Pullum Particum (Parthian Chicken)
pullum aperies a naui et in quadrato ornas. teres piper, ligusticum, carei modicum. suffunde liquamen. uino temperas. componis in Cumana pullum et condituram super pullum facies. laser et uinum interdas. dissolues et in pullum mittis simul et coques. piper aspersum inferes.
Draw the chicken from the rear and cut it into quarters. Pound pepper, lovage, a little caraway, pour on liquamen, flavour with wine. Arrange the chicken pieces in a ceramic dish, put the sauce over the chicken. Dissolve fresh laser in warm water and put it straightaway on the chicken and cook it. Serve sprinkled with pepper.
[Grocock and Grainger]
DRESS THE CHICKEN CAREFULLY AND QUARTER IT. CRUSH PEPPER, LOVAGE
AND A LITTLE CARRAWAY MOISTENED WITH BROTH, AND ADD WINE TO TASTE.
PLACE THE CHICKEN IN AN EARTHEN DISH POUR THE SEASONING OVER IT, ADD
LASER AND WINE LET IT ASSIMILATE WITH THE SEASONING AND BRAISE THE
CHICKEN TO A POINT. WHEN DONE SPRINKLE WITH PEPPER AND SERVE.
2 tsp Long Pepper
Lovage Celery Seed
2 tsp Caraway
Liquamen Fish Sauce
1 Cup Wine (Red)
½ tsp Laser (Asafoetida)
Toast Caraway and Celery Seeds. Grind them in a Mortar. Mix Asafoetida in warm Water. Mix Wine, Fish Sauce, Spices, and Asafoetida slurry together. Arrange Chicken in an Oven Dish and Salt it. Pour mixture over Chicken. Place in oven and cook until done making sure to baste periodically. Remove from oven. Sprinkle with Pepper and serve.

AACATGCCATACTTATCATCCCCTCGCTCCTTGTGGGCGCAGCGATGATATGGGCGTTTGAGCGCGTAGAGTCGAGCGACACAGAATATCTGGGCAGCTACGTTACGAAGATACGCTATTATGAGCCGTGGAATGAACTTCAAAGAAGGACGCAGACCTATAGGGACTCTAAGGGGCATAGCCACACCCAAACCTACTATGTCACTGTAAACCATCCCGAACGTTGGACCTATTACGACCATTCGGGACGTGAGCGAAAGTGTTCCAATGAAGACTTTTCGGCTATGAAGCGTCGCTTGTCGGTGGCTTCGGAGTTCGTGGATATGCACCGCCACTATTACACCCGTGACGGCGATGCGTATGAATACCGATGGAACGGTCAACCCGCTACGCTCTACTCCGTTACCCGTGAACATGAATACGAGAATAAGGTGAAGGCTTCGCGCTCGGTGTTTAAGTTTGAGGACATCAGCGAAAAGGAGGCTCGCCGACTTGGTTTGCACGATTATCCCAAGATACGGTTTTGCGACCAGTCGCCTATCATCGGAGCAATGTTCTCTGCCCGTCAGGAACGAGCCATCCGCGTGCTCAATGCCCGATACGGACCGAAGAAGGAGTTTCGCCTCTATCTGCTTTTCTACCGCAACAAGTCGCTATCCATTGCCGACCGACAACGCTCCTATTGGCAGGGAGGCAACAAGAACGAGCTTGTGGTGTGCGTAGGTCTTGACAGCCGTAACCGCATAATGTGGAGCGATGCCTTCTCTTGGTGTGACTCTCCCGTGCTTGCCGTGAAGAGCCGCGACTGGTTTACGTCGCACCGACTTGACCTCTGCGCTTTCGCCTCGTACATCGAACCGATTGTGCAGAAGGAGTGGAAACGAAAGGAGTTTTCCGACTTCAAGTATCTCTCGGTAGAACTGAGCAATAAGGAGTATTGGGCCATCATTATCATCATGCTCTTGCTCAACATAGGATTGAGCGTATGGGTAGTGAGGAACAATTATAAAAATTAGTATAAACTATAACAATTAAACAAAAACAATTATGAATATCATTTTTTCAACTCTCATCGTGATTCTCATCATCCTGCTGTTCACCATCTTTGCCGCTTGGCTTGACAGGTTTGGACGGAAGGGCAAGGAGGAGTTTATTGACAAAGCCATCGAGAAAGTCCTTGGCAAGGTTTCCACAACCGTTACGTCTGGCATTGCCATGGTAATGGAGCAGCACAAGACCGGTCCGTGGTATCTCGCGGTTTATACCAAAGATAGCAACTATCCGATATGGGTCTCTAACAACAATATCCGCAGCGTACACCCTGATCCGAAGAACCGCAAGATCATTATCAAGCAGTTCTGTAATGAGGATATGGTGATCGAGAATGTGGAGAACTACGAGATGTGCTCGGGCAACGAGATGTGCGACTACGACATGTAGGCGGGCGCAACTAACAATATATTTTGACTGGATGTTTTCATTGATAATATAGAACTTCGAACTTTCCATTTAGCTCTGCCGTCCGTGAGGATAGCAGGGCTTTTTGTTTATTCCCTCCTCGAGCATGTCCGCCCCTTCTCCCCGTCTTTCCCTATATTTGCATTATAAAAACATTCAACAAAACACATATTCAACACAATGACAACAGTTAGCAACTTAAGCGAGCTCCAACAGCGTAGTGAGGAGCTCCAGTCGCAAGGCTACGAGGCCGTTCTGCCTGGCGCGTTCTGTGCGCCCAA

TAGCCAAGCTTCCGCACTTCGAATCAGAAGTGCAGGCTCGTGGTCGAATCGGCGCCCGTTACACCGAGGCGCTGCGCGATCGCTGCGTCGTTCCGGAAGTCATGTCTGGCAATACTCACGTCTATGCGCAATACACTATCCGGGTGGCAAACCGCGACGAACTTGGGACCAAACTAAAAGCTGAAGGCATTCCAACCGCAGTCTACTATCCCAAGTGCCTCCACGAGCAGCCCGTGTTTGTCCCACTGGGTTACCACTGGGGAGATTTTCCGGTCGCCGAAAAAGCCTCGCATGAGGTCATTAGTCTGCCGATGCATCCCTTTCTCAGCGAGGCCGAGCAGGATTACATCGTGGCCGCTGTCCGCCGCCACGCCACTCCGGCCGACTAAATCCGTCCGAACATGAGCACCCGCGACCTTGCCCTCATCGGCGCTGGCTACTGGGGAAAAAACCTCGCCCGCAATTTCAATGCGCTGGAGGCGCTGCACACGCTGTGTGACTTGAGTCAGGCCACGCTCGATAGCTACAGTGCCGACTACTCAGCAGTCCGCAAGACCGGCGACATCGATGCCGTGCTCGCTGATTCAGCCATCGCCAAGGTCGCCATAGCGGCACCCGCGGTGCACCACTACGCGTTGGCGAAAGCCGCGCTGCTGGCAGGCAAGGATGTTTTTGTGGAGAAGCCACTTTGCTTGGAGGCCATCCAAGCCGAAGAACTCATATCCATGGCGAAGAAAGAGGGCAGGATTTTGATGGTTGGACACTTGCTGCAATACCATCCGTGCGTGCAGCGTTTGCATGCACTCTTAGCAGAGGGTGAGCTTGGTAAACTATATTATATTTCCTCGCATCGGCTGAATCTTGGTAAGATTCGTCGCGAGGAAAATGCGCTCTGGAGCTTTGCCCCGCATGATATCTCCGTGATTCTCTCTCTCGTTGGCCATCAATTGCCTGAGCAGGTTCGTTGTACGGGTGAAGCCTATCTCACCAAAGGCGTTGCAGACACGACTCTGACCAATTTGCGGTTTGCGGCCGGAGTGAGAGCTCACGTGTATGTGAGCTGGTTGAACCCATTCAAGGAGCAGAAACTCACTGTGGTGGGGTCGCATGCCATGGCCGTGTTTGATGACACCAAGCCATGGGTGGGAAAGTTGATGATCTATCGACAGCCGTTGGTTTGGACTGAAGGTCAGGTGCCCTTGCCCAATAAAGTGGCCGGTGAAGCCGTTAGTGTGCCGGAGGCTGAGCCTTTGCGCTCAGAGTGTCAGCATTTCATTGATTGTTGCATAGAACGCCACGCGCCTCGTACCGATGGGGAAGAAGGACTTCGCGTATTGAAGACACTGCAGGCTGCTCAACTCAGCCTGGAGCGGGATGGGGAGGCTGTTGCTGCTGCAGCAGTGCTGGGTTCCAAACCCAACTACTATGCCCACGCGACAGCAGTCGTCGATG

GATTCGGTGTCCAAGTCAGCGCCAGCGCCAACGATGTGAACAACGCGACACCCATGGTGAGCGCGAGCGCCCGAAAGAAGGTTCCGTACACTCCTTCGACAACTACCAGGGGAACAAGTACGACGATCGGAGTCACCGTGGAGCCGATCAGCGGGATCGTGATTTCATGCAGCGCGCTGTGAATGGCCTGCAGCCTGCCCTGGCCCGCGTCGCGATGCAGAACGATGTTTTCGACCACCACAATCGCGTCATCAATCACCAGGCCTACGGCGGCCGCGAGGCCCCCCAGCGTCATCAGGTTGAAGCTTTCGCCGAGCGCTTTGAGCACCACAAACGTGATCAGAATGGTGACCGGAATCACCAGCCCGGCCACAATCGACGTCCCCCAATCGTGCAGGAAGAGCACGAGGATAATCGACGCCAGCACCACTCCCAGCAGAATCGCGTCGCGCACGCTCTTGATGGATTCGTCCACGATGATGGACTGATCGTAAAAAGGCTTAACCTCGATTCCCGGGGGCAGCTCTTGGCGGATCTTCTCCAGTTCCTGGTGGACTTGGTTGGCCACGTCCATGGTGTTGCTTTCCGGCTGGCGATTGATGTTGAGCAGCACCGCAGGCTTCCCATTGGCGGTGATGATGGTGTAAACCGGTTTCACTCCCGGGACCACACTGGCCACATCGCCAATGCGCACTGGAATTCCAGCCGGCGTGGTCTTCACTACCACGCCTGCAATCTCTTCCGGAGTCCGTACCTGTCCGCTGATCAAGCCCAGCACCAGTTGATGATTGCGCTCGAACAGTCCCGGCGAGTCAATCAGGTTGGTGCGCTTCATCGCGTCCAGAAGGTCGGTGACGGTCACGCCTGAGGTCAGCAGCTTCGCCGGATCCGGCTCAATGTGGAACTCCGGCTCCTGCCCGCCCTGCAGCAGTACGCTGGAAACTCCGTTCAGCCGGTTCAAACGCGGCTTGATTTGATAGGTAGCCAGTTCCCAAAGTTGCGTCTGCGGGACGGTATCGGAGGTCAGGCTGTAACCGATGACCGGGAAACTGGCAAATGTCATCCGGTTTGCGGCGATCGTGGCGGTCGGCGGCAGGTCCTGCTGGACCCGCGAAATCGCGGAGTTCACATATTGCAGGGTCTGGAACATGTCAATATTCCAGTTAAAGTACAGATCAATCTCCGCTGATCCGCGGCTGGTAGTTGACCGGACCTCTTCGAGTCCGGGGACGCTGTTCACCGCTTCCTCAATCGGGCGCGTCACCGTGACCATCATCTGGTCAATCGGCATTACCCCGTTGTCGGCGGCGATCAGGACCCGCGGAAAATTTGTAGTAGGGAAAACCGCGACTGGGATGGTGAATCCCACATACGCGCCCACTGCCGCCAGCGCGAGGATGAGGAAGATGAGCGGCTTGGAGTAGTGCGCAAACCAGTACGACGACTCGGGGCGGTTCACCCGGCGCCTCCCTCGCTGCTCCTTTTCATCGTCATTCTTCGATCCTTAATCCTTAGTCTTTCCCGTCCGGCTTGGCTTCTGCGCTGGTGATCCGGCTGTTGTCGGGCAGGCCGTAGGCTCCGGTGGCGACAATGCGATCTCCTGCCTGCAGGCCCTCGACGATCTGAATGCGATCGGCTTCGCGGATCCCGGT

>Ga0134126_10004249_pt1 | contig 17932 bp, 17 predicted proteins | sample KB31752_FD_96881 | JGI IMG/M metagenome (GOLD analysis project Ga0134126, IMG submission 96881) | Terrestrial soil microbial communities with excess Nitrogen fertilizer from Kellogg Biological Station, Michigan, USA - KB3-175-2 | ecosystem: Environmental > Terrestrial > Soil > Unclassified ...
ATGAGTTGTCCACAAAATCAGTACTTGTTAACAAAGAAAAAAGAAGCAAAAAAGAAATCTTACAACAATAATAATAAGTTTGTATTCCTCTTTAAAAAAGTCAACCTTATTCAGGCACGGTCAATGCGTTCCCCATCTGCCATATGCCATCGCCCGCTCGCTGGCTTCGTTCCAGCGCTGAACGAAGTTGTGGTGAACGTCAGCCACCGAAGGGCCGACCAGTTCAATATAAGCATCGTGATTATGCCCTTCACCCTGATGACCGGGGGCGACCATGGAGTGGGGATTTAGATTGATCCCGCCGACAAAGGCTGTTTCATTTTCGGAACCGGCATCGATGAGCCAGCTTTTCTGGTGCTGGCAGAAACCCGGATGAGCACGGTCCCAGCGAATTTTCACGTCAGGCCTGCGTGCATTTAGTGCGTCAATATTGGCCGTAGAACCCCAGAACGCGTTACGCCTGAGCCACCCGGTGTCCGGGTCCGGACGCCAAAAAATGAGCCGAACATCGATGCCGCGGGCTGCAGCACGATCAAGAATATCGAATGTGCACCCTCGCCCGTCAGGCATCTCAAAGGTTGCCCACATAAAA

Parthian Chicken refers to chicken being prepared in the Parthian style. This uses an ingredient found in the Parthian Empire (modern day Iran) called Parthian Laser also known as Asafoetida. Asafoetida is native to modern day Afghanistan and would have been available in the Parthian Empire. Vehling also notes that the name may come from a particular chicken such as a Bantam which is common in the area. The recipe isn’t specific about the Wine. I’ve seen both White and Red used in recipes. I chose Red Wine.
I overestimated the amount of Caraway and Celery Seed to use. I would use half as much next time. On the other hand, I undersalted the Chicken. Salt isn’t mentioned in the recipe, but it is usually assumed.
Apicius: A Critical Edition with an Introduction and English Translation, Grocock, Christopher and Grainger, Sally, Recipe 6.8.3, pg.231, Prospect Books, 2006.
Apicius: Cookery and Dining in Imperial Rome, Vehling, Joseph Dommers, Recipe 237, Project Gutenberg, #29728, 2009.